A version of this story appeared in the May 11 edition of CNN’s Coronavirus: Fact vs. Fiction newsletter. Sign up here to receive the need-to-know headlines every weekday.

CNN  — 

Not even the White House is immune to the spread of Covid-19.

Three top health officials, all members of the administration’s coronavirus task force, are entering either full or partial quarantine after one of President Donald Trump’s valets and Vice President Mike Pence’s press secretary tested positive.

Among those in “modified quarantine” is Dr. Anthony Fauci, the nation’s top infectious diseases expert, who has emerged as a vital voice of reason amid the crisis. But Pence won’t self-quarantine, according to his office, which said he plans to be back at the White House today.

The news could not come at a worse time for Trump, who is putting increasing pressure on states to restart their economies. In addition to undercutting the President’s message that the outbreak is waning, it also raises an uncomfortable question: If the virus has breached Trump’s inner sanctum, the most highly secured workplace in the country, how can it be safe for anyone to return to the office?

The answer to that question may lie in newly-reopened Asian countries like China and South Korea, where new clusters of cases are giving rise to fears of a second wave.

Particularly alarming is a spike of infections in Wuhan, the central Chinese city where the coronavirus was first detected late last year. The virus’ reemergence and silent spread in the city — which only recently returned to relative normality after nearly three months of lockdown — will spark concerns about the risks of relaxing restrictions too soon.


Q: What will the future of travel look like?

A: New Zealand and Australia have committed to creating a “travel bubble” allowing visits between the two countries — once it’s safe to do so. It appears that the UK and France will have a similar arrangement. China has begun allowing domestic travel, although its borders are still shut to most foreigners. Thailand is considering special tourism resorts that double as quarantine zones. But experts warn that even with new initiatives, it could take years for travel to rise to pre-Covid-19 levels. And even when it happens, we might never travel in the same way again.

Traditional Thai dancers perform at a Bangkok shrine that reopened last week.

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UK PM shifts advice from “stay home” to “stay alert”

In a highly-anticipated national address, British Prime Minister Boris Johnson called on people to return to workplaces if they cannot work from home and suggested foreign travelers would “soon” be quarantined after arrival, laying out his vision for gradually restarting the economy. But the plan, as well as the messaging around it, has left many confused.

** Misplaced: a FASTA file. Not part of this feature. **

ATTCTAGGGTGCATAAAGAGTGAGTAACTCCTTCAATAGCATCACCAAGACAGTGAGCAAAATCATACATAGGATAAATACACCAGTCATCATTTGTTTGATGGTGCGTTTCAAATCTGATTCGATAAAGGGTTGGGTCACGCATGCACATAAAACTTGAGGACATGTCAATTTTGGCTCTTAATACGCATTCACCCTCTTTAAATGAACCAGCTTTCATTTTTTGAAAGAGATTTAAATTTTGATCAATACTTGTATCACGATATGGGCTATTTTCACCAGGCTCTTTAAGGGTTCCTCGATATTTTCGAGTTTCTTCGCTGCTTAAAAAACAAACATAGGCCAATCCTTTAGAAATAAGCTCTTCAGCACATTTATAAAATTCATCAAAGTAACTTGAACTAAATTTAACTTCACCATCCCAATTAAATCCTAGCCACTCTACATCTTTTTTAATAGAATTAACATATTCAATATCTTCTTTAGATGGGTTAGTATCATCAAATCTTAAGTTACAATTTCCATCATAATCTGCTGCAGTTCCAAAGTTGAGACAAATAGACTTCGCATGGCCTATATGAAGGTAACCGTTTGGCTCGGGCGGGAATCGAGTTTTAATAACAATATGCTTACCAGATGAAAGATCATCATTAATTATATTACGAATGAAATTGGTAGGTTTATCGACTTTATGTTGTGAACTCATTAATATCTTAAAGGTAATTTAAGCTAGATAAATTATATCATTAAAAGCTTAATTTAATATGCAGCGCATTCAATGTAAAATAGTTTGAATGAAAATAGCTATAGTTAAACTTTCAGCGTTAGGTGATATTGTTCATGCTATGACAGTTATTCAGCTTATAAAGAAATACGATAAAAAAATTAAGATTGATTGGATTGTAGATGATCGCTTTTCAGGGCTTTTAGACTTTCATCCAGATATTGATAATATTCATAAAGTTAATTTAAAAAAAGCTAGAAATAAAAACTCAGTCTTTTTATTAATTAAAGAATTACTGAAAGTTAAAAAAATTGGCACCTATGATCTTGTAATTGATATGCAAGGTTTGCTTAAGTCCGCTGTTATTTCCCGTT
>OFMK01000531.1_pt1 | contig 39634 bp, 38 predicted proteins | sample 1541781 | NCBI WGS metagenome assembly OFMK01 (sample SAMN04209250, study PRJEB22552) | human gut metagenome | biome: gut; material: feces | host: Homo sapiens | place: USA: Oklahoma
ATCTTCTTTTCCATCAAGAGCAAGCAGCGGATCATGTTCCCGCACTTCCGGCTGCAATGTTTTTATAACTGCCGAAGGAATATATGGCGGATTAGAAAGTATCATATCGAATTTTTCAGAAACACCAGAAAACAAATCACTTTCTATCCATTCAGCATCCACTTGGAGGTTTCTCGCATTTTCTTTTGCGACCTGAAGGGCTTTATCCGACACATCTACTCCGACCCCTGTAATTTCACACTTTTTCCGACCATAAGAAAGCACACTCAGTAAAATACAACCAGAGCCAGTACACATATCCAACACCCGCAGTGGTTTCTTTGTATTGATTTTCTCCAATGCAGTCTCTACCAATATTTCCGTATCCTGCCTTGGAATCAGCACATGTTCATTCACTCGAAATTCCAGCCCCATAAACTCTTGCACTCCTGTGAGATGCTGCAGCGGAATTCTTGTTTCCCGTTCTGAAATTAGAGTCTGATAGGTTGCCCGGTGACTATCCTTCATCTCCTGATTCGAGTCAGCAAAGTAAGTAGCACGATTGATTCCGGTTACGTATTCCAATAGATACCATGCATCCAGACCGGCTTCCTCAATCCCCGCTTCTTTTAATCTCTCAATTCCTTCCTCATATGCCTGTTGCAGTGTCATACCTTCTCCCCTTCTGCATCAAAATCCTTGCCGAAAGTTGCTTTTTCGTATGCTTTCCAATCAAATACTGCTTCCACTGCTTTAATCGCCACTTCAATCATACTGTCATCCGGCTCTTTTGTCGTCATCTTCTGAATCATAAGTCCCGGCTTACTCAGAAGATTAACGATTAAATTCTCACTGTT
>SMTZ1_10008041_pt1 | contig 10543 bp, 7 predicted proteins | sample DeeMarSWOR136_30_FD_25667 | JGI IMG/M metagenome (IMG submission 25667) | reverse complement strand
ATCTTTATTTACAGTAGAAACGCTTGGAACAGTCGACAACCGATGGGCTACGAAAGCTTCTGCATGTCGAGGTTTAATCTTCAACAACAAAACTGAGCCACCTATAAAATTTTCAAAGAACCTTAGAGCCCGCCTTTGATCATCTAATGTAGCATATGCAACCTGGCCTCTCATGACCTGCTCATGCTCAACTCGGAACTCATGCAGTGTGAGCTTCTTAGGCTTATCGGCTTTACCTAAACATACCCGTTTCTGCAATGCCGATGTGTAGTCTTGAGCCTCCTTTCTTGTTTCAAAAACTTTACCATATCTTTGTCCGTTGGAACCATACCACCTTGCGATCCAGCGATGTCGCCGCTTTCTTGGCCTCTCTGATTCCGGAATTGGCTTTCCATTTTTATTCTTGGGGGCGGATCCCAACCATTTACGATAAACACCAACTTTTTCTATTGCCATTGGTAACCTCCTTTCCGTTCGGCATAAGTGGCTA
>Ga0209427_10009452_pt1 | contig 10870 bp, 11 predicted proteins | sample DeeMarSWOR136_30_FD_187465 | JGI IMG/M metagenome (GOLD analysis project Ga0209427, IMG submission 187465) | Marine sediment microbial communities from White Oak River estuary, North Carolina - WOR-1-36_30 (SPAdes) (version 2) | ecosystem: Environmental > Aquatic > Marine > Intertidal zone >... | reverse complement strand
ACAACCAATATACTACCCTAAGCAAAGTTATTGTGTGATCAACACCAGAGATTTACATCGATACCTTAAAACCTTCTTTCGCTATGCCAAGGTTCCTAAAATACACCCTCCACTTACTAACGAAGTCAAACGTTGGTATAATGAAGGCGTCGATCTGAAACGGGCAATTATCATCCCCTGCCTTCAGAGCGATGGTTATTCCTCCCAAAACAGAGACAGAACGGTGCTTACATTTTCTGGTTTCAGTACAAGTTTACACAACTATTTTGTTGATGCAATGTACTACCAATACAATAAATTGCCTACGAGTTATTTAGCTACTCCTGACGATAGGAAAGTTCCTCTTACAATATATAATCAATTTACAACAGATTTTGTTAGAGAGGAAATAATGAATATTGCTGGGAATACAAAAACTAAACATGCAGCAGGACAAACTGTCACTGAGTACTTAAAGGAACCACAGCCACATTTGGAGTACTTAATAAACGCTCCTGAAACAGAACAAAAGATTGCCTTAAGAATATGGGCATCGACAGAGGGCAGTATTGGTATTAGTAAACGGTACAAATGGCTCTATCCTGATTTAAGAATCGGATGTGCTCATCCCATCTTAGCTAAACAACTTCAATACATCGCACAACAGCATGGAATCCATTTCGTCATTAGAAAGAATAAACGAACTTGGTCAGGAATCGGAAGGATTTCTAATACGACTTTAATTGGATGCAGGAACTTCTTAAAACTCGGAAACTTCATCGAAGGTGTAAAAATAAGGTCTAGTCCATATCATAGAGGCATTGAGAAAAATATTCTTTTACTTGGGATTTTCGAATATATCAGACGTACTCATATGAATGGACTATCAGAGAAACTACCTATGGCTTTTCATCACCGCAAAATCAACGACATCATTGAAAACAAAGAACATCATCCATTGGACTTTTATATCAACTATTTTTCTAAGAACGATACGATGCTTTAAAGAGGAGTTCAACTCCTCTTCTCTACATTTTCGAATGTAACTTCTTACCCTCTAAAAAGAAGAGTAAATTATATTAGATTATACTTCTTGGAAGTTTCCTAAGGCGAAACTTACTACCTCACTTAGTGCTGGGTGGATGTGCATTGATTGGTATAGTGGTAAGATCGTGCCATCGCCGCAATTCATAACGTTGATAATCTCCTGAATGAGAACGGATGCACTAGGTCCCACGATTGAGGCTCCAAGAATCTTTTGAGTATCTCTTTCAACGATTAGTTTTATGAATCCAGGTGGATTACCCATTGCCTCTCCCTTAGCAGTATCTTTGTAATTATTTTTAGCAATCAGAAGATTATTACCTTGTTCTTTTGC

As Johnson’s advice shifts from “stay home” to “stay alert” — raising concerns about the possibility of a second wave of infections — Germany may offer a sign of what’s ahead. It is seeing an increase in new coronavirus cases, just a few days after lockdown measures were eased. Chancellor Angela Merkel announced last week a gradual reopening of all shops and schools, as well as the resumption of the Bundesliga soccer league, although there will be no spectators.

Our cities may never look the same

From Auckland to Bogota, urban planners are already adapting our cities to lockdown. For advocates of walkable, unpolluted and vehicle-free cities, the past few weeks have offered an unprecedented opportunity to test the ideas they have long lobbied for — from closing streets to cars and opening others to bicycles, and widening sidewalks. But will the changes last, and which more radical design proposals — be it sewer monitors or “epidemic skyscrapers” — will shape the post-pandemic city?

A woman cycles through a bike lane in Milan.

But, for many countries, there may be no choice but to return to existing infrastructure. In India, the national railway service announced passenger trains will partially resume in the country starting Tuesday, another major step in the easing of lockdown measures there, even as infections continue to mount.

Pro sports are coming back

It was the bottom of the ninth inning. Kim Sang-su stepped into the batter’s box for the NC Dinos, who were down 4-0 to the Samsung Lions on Tuesday’s opening day of the Korean Baseball Organization’s (KBO) 2020 season. This was Dinos’ final chance for a comeback. But play-by-play announcer Karl Ravech disappeared — an issue with his internet service.

It was the first Korea baseball contest aired by ESPN, as part of an agreement that will see the US sports network show six KBO games a week. For sports fans in the US, and other countries struggling to contain the pandemic, the return of sports like the KBO offers something to satisfy their live sports cravings as well as a picture of what other sports might look like when they eventually resume.



Frosted flakes for dinner. Hiding in the laundry room. This is life for many single moms right now, who are playing teacher, caregiver, provider and parent all at the same time. For a single parent juggling multiple roles, the stresses